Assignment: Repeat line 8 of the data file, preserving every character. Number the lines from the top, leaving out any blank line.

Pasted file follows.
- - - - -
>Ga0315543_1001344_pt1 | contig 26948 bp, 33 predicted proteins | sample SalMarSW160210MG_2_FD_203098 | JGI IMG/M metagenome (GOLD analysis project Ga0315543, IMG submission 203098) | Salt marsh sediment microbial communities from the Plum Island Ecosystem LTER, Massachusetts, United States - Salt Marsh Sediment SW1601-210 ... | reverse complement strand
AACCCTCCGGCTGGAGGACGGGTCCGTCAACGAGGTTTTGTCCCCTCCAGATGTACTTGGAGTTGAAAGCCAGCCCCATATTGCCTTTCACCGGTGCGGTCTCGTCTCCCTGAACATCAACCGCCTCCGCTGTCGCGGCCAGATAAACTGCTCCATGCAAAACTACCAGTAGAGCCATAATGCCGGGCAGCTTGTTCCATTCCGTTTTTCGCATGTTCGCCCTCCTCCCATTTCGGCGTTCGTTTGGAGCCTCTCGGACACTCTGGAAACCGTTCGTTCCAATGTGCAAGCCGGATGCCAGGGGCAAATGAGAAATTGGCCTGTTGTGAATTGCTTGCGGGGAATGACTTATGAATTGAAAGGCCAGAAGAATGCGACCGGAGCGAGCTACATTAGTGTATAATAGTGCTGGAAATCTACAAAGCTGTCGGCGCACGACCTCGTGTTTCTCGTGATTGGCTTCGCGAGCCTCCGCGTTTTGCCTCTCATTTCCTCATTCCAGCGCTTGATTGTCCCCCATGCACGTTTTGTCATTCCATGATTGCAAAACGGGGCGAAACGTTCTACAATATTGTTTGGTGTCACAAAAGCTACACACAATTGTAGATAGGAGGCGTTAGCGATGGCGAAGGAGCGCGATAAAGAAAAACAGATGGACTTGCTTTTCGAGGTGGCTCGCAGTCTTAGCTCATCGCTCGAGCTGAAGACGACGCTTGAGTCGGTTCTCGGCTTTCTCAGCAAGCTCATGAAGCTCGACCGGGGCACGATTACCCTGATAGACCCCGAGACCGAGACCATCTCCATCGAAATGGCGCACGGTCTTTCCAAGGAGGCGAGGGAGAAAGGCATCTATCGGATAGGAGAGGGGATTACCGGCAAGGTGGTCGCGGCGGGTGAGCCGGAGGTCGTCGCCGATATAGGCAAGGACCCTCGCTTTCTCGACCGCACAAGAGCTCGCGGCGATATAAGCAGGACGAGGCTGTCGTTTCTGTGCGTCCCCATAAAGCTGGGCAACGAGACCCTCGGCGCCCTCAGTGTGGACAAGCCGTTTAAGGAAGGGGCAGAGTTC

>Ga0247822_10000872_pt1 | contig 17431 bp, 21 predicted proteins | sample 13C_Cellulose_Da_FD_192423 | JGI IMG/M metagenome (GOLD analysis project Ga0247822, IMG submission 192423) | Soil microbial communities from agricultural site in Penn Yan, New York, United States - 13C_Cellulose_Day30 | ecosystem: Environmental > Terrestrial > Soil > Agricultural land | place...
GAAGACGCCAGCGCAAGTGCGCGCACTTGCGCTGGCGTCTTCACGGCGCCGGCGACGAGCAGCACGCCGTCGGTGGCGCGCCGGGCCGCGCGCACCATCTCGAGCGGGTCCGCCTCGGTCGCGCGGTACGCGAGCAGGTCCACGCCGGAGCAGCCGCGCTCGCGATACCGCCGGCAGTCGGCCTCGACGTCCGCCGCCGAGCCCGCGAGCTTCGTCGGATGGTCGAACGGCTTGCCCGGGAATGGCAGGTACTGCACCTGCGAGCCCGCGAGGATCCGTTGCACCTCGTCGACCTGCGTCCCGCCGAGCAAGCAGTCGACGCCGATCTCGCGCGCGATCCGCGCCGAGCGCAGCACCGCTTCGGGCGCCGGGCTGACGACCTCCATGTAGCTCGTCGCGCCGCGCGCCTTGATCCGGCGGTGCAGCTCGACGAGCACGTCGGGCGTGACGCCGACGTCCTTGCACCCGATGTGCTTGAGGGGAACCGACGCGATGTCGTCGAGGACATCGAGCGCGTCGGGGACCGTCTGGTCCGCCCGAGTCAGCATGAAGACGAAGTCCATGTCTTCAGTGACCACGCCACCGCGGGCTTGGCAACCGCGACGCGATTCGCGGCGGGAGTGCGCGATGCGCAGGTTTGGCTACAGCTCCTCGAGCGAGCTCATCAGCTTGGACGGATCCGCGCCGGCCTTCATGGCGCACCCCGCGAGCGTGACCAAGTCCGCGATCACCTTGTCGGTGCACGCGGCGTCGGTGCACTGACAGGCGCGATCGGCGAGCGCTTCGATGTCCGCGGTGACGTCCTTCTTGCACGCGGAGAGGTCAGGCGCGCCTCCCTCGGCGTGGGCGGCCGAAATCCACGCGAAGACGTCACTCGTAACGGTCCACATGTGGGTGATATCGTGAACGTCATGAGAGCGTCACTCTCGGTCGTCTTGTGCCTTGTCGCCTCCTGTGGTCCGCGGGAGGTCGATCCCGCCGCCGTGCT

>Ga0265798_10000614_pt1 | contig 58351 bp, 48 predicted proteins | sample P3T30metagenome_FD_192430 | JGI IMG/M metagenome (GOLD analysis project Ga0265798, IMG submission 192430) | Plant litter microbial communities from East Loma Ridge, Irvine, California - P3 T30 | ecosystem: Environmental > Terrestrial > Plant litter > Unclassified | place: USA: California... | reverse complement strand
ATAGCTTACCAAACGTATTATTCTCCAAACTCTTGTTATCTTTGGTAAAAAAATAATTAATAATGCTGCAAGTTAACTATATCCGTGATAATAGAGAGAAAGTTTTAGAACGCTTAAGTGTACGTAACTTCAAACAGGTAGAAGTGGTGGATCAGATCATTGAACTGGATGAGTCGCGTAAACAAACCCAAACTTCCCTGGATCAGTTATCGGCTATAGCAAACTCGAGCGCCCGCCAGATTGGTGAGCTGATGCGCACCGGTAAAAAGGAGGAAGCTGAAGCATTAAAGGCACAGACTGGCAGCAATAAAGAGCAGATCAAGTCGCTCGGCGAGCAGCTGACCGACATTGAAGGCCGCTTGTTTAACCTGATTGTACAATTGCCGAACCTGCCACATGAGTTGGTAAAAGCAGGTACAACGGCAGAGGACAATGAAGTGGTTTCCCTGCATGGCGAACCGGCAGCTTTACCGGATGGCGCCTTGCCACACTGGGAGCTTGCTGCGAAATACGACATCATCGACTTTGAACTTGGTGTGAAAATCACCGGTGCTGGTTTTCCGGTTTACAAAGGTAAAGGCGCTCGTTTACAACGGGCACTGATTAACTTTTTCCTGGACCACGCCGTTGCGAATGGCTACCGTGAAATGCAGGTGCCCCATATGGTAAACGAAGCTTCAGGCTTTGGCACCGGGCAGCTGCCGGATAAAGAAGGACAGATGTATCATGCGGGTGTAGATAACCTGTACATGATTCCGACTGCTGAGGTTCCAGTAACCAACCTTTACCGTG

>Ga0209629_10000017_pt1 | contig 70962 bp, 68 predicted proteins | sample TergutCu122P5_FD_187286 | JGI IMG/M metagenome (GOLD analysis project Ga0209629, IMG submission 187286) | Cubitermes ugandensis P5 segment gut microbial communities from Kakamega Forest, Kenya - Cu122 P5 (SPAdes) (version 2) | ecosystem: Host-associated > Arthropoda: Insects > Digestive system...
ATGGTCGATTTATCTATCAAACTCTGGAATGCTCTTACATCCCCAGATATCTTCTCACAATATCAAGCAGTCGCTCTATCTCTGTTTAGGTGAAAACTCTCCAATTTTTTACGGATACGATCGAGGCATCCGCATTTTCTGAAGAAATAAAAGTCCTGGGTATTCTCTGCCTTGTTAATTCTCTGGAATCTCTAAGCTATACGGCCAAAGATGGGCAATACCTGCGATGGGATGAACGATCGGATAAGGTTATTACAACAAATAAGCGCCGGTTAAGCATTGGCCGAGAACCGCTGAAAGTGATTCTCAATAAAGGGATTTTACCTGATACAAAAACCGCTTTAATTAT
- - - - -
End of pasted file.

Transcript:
ATGGTCGATTTATCTATCAAACTCTGGAATGCTCTTACATCCCCAGATATCTTCTCACAATATCAAGCAGTCGCTCTATCTCTGTTTAGGTGAAAACTCTCCAATTTTTTACGGATACGATCGAGGCATCCGCATTTTCTGAAGAAATAAAAGTCCTGGGTATTCTCTGCCTTGTTAATTCTCTGGAATCTCTAAGCTATACGGCCAAAGATGGGCAATACCTGCGATGGGATGAACGATCGGATAAGGTTATTACAACAAATAAGCGCCGGTTAAGCATTGGCCGAGAACCGCTGAAAGTGATTCTCAATAAAGGGATTTTACCTGATACAAAAACCGCTTTAATTAT